• It would be desirable to provide a device and method that offers a greater opportunity for obtaining cells from the upper endocervical canal and endocervical glands to obtain samples for more accurate and earlier detection, evaluation and assessment of disease progression and extent, management and treatment of residual dysplasia and cervical cancer. Such a device and method could reduce cost of care and need for additional tests and procedures including more costly and invasive surgical procedures, like colposcopy or other surgical procedures such as cervical or cone biopsies and assist in dysplasia and cancer management and monitoring and assessment of disease progression. It would thus be desirable to increase the efficiency and effectiveness during sampling for cytologic screening and greater accuracy and yield in detecting residual dysplasia, cervical cancer and other conditions as compared to conventional methods, thereby facilitating earlier detection and treatment of cervical cancer, and reduction of morbidity and mortality from cervical cancer.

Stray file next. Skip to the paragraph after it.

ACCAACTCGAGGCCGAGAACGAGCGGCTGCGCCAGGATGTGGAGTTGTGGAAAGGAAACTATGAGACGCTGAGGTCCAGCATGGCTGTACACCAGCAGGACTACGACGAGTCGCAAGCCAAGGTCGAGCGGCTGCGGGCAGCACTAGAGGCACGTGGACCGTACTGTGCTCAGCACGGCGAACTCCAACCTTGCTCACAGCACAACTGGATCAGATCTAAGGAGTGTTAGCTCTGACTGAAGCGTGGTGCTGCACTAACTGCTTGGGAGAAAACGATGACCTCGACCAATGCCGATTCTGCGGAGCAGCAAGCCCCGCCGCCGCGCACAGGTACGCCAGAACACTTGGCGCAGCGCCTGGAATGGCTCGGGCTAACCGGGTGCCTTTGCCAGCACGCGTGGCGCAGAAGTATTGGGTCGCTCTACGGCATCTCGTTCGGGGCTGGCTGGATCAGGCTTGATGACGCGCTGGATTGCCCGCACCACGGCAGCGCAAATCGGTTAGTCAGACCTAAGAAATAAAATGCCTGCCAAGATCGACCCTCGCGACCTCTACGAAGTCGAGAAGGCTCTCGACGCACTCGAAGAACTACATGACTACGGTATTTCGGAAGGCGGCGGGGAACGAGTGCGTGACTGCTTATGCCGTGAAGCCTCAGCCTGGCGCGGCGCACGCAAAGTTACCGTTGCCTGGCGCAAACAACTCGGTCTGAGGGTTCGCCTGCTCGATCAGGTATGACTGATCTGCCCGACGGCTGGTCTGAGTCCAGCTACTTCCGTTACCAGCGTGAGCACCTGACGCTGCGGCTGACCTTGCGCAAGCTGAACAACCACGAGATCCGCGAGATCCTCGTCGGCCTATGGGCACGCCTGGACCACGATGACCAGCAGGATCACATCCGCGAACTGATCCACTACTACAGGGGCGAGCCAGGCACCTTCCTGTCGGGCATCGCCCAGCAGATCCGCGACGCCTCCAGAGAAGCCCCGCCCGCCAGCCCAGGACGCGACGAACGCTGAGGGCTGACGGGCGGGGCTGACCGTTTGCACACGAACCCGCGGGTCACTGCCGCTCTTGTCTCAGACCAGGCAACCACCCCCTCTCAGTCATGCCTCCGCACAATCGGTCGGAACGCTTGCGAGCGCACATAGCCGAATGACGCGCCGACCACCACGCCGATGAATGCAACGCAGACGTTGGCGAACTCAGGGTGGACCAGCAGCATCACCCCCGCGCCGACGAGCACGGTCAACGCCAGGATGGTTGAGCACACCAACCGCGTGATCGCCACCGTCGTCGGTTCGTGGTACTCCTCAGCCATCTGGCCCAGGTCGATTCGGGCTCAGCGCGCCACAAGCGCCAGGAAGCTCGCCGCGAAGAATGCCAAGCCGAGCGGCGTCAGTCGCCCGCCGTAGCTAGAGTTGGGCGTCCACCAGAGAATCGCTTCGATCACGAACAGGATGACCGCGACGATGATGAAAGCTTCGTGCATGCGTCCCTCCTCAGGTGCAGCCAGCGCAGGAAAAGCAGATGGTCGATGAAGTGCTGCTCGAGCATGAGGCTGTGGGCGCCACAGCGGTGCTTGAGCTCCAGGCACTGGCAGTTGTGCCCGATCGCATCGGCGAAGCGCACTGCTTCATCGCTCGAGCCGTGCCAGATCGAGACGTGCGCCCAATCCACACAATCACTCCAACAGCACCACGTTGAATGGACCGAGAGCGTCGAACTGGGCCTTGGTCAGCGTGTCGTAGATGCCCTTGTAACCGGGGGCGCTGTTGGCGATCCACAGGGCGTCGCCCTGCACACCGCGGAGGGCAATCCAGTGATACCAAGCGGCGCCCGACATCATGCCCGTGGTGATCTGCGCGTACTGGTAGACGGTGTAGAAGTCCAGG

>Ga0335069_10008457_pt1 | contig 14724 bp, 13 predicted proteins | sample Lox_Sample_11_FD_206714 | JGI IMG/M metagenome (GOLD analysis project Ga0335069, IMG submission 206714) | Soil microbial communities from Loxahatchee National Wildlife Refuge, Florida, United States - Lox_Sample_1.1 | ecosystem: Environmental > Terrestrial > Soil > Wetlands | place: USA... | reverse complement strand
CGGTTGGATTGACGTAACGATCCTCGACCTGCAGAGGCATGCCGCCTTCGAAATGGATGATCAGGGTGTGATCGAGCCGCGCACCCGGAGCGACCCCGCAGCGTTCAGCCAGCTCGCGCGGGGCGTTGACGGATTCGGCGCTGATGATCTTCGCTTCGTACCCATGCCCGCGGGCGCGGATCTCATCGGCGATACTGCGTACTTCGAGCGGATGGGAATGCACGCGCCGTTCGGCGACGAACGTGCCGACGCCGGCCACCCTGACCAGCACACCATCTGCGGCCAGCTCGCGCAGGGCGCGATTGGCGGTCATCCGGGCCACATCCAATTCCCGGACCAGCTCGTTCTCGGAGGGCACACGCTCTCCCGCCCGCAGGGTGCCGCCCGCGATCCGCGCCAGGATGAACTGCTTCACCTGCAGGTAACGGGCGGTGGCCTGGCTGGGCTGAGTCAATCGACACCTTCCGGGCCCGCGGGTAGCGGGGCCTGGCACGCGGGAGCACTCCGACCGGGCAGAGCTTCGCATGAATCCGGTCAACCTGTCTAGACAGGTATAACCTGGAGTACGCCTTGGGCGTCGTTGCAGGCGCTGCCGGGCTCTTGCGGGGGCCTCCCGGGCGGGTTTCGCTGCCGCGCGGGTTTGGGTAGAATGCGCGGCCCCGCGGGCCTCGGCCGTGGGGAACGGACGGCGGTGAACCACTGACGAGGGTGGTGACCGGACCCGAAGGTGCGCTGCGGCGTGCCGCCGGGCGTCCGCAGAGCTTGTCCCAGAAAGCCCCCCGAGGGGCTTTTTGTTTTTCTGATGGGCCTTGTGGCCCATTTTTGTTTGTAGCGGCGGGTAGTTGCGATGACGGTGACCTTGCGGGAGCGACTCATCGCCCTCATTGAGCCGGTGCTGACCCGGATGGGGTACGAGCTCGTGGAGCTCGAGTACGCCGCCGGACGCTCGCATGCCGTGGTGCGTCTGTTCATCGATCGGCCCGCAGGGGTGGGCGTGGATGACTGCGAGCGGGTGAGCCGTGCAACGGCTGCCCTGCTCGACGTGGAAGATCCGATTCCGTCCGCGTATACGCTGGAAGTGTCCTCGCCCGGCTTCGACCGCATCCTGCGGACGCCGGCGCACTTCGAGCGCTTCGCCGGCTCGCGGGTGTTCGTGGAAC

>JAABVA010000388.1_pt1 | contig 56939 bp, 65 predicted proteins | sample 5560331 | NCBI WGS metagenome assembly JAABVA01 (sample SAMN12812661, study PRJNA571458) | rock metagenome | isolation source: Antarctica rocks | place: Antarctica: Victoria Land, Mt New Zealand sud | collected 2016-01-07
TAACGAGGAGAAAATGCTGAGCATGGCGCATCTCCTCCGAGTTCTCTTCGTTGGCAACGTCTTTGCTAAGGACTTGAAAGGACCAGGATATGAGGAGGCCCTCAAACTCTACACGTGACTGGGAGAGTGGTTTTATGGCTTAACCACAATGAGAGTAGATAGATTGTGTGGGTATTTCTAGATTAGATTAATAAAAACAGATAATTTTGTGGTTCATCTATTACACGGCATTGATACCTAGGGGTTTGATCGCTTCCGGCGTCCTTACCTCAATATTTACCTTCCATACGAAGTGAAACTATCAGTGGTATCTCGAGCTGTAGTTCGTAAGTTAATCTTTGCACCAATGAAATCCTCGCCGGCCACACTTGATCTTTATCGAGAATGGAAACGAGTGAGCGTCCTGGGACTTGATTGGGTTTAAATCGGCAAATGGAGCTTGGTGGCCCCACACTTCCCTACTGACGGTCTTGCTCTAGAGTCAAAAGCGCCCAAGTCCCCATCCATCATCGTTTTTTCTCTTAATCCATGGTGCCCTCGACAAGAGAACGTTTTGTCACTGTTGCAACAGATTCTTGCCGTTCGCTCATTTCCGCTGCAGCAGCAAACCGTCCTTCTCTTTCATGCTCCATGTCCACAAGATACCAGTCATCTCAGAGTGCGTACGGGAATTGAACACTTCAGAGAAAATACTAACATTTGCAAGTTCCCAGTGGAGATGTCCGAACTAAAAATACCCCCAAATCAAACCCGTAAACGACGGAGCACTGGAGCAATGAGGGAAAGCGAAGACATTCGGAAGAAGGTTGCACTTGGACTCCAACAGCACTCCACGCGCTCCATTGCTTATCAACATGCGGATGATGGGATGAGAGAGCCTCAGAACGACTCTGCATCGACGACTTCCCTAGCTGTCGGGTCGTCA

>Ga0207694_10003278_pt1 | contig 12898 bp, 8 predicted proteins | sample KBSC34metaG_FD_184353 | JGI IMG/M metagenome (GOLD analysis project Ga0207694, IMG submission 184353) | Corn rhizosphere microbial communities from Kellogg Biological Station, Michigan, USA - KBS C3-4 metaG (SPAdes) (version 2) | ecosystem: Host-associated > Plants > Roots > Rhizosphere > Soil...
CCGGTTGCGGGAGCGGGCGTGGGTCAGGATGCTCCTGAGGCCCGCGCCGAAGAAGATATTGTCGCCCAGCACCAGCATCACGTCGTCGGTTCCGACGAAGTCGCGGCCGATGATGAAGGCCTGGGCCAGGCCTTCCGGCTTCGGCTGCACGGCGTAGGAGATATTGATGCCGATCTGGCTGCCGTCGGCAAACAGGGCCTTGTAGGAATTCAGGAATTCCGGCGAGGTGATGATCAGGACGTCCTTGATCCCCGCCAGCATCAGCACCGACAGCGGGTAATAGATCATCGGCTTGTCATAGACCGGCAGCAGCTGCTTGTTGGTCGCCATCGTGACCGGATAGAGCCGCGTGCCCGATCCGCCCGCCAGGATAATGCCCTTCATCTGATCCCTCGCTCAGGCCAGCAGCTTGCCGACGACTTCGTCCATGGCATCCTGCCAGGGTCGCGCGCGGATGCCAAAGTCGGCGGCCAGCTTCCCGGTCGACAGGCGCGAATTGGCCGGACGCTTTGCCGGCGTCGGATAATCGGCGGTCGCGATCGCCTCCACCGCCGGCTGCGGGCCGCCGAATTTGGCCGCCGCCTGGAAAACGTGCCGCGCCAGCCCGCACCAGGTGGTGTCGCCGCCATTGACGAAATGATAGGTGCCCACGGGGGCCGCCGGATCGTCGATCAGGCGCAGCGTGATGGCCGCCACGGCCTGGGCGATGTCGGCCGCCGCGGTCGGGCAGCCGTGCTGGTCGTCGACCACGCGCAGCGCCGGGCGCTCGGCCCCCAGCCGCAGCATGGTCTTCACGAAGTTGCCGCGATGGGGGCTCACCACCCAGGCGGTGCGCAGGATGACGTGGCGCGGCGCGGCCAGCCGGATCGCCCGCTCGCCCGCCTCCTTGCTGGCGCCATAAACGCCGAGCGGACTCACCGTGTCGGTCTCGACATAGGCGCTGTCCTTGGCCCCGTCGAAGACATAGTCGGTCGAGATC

• SUMMARY OF THE INVENTION
  • The present invention relates to an endocervical lavage device or apparatus for retrieving cervical and endocervical cells for cytologic examination and to a method(s) for retrieving cervical and endocervical cells and for using the endocervical lavage device or apparatus. The device or apparatus generally comprises a multi-lumen tube for introduction into a uterine cavity of a uterus of a female. The multi-lumen tube has a distal end and a proximal end. The distal end of the multi-lumen tube is to be introduced into the uterine cavity. The apparatus further comprises an inflatable structure mounted at the distal end of the multi-lumen tube, for creating a first seal between the uterine cavity and an internal cervical os of a cervical canal, the cervical canal being defined at its ends by the internal os at an endocervix that leads into the uterine cavity and an external os at an ectocervix, and a collecting structure for advancement distally along the tube to engage the ectocervix, to create a second seal about the external cervical os.